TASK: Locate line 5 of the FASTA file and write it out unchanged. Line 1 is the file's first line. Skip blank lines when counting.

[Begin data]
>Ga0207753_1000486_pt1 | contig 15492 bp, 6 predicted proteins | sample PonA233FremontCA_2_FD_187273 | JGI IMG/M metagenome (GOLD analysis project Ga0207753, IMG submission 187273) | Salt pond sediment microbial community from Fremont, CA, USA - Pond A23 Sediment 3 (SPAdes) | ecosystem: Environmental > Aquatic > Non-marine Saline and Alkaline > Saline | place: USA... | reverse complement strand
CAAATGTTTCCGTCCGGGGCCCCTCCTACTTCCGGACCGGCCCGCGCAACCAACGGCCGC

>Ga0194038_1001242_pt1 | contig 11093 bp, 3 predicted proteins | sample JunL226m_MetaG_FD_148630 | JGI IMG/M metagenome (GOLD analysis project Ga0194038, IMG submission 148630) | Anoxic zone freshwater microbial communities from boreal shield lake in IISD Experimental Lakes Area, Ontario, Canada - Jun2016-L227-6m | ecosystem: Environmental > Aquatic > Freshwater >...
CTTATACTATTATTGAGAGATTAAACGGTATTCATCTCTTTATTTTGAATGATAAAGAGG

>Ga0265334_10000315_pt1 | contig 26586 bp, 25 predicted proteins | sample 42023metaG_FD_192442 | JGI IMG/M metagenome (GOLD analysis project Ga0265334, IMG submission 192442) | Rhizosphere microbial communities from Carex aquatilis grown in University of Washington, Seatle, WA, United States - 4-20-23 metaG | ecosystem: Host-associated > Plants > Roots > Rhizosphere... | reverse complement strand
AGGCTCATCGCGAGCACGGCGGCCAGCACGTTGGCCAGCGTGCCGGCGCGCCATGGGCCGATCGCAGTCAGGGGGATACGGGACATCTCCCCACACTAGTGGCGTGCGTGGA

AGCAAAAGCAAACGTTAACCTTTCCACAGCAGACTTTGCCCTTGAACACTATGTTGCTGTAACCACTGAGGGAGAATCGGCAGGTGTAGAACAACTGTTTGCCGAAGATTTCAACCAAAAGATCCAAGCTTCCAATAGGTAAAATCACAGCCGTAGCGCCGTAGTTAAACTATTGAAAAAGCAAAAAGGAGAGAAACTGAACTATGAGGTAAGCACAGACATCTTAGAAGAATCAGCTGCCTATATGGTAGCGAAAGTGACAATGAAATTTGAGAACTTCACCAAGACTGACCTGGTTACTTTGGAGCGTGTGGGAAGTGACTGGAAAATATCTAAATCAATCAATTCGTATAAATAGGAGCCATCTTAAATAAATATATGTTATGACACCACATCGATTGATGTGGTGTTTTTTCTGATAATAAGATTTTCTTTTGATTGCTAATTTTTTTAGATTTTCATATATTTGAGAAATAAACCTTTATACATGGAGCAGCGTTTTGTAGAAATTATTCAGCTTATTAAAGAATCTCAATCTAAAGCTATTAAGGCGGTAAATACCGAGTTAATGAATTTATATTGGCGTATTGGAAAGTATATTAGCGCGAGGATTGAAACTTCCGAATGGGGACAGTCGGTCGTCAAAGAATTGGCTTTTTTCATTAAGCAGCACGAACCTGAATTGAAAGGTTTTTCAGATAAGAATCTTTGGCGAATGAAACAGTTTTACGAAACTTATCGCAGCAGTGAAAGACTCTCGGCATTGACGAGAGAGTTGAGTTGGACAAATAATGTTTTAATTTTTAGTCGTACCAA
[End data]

>Ga0265334_10000315_pt1 | contig 26586 bp, 25 predicted proteins | sample 42023metaG_FD_192442 | JGI IMG/M metagenome (GOLD analysis project Ga0265334, IMG submission 192442) | Rhizosphere microbial communities from Carex aquatilis grown in University of Washington, Seatle, WA, United States - 4-20-23 metaG | ecosystem: Host-associated > Plants > Roots > Rhizosphere... | reverse complement strand